"All set?" I asked him.

"Sure, Mike. Go ahead and shoot."

I had found the exact range that would involve all of Halpin's body without affecting the chair itself. Fixing my gaze upon him, I pressed the little knob that turned on the current of vibratory rays. The result was practically instantaneous, for he seemed to melt like a puff of thinning smoke. I could still see his outlines for a moment, and the look of a fantasmal astonishment on his face. And then he was gone-utterly gone.

Perhaps it will be a source of wonderment that, having annihilated Halpin as far as all earthly existence was concerned, I was not content merely to leave him in the unseen, intangible plane to which he had been transposed. Would that I had been content to do so. But the wrong I had suffered was hot and cankerous within me, and I could not bear to think that he still lived, in any form or upon any plane. Nothing but absolute death would suffice to assuage my resentment; and the death must be inflicted by my own hand. It now remained to follow Halpin into that realm which no man had ever visited before, and of whose geographical conditions and characteristics I had formed no idea whatever. I felt sure, however, that I could enter it and return safely, after disposing of my victim. The return of the cat left no apparent room for doubt on that score.

I turned out the lights; and seating myself in the chair with the portable infra-red vibrator in my arms, I switched on the ultra-violet power. The sensation I felt was that of one who falls with nightmare velocity into a great gulf. My ears were deaf with the intolerable thunder of my descent, a frightful sickness overcame me, and I was near to losing all consciousness for a moment, in the black vortex of roaring space and force that seemed to draw me nadir-ward through the ultimate pits.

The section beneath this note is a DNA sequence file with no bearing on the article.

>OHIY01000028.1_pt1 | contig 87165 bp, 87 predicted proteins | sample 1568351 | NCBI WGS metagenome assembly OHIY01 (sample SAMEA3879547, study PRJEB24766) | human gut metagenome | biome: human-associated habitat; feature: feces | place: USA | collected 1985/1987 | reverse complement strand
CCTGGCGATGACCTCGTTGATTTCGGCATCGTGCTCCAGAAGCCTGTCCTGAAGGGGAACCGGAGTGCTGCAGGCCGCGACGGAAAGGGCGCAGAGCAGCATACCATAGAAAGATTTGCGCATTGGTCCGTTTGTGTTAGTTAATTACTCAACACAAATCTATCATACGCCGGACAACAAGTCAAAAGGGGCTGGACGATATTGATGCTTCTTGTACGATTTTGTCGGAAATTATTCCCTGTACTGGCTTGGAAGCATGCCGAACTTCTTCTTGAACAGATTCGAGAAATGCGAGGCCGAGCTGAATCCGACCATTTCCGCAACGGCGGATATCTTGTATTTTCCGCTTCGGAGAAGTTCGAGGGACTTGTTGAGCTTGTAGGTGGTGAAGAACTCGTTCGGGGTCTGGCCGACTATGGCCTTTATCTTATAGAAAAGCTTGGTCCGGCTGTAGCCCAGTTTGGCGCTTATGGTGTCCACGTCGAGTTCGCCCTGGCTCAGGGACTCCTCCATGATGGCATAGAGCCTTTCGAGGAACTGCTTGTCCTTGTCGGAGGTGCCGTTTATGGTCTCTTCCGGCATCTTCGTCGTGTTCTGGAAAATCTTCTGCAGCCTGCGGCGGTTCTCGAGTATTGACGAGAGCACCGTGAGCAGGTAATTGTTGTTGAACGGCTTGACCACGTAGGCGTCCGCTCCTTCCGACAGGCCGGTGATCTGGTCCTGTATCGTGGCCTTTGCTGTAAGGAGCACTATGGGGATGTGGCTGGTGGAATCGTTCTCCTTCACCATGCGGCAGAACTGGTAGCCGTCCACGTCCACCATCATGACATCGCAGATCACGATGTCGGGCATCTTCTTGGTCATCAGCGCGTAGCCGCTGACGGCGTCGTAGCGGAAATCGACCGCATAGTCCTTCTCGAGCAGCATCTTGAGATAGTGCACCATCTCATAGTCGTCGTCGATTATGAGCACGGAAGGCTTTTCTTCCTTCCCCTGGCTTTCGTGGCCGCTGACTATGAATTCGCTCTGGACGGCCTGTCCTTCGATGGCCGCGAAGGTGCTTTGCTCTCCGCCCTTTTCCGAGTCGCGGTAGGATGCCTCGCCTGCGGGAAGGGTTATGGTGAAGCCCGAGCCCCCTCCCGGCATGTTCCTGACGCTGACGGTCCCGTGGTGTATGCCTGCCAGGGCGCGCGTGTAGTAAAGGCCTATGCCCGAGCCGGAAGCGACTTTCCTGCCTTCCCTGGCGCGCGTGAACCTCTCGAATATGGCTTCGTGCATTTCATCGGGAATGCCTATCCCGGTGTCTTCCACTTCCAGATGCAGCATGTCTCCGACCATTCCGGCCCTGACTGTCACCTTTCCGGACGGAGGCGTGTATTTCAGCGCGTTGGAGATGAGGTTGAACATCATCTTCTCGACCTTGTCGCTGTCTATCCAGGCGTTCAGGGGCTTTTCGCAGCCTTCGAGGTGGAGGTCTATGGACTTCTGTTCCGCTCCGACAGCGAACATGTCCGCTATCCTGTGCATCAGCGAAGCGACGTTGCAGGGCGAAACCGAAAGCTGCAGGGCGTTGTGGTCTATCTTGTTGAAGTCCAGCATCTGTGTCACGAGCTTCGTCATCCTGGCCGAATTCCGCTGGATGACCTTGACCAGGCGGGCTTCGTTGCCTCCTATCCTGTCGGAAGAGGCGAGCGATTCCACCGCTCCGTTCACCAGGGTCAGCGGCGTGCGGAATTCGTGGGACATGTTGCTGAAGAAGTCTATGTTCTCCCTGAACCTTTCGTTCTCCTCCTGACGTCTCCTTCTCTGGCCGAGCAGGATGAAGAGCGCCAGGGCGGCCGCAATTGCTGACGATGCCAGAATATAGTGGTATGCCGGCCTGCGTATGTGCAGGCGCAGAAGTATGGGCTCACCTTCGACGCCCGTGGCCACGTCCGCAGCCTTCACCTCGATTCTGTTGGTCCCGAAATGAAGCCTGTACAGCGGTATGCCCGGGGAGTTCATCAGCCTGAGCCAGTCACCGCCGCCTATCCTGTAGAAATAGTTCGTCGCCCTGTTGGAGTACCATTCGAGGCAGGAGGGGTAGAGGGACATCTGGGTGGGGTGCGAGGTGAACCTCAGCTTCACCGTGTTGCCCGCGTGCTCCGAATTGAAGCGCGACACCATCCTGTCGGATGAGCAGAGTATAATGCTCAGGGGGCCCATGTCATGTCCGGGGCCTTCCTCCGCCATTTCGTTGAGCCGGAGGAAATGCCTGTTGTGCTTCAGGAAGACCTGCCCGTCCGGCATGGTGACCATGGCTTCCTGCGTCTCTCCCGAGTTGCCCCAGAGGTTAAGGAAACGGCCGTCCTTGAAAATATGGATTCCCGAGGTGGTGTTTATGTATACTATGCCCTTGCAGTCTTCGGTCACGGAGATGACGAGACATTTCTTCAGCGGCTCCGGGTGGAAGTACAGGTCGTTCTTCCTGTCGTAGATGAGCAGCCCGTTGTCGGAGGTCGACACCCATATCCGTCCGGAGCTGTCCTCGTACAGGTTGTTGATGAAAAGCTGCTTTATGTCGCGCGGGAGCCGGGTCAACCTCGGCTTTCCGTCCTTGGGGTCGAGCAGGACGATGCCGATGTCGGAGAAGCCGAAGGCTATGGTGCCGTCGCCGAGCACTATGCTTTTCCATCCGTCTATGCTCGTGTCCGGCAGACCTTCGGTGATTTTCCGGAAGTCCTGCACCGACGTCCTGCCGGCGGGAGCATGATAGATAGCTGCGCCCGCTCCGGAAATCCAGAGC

Then the speed of my fall was gradually retarded, and I came gently down to something that was solid beneath my feet. There was a dim glimmering of light that grew stronger as my eyes accustomed themselves to it, and by this light I saw Halpin standing a few feet away. Behind him were dark, amorphous rocks and the vague outlines of a desolate landscape of low mounds and primordial treeless flats. Even though I had hardly known what to expect, I was somewhat surprised by the character of the environment in which I found myself. At a guess, I would have said that the fourth dimension would be something more colorous and complex and varied-a land of multifold hues and many-angled forms. However, in its drear and primitive desolation, the place was truly ideal for the commission of the act I had intended.

Halpin came toward me in the doubtful light. There was a dazed and almost idiotic look on his face, and he stuttered a little as he tried to speak.

"W-What h-happened?" he articulated at last.

"Never mind what happened. It isn't a circumstance to what's going to happen now.

I laid the portable vibrator aside on the ground as I spoke.

The dazed look was still on Halpin's face when I drew the hunting-knife and stabbed him through the body with one clean thrust. In that thrust, all the stifled hatred, all the cankering resentment of ten insufferable years was finally vindicated. He fell in a twisted heap, twitched a little, and lay still. The blood oozed very slowly from his side and formed a puddle. I remember wondering at its slowness, even then, for the oozing seemed to go on through hours and days.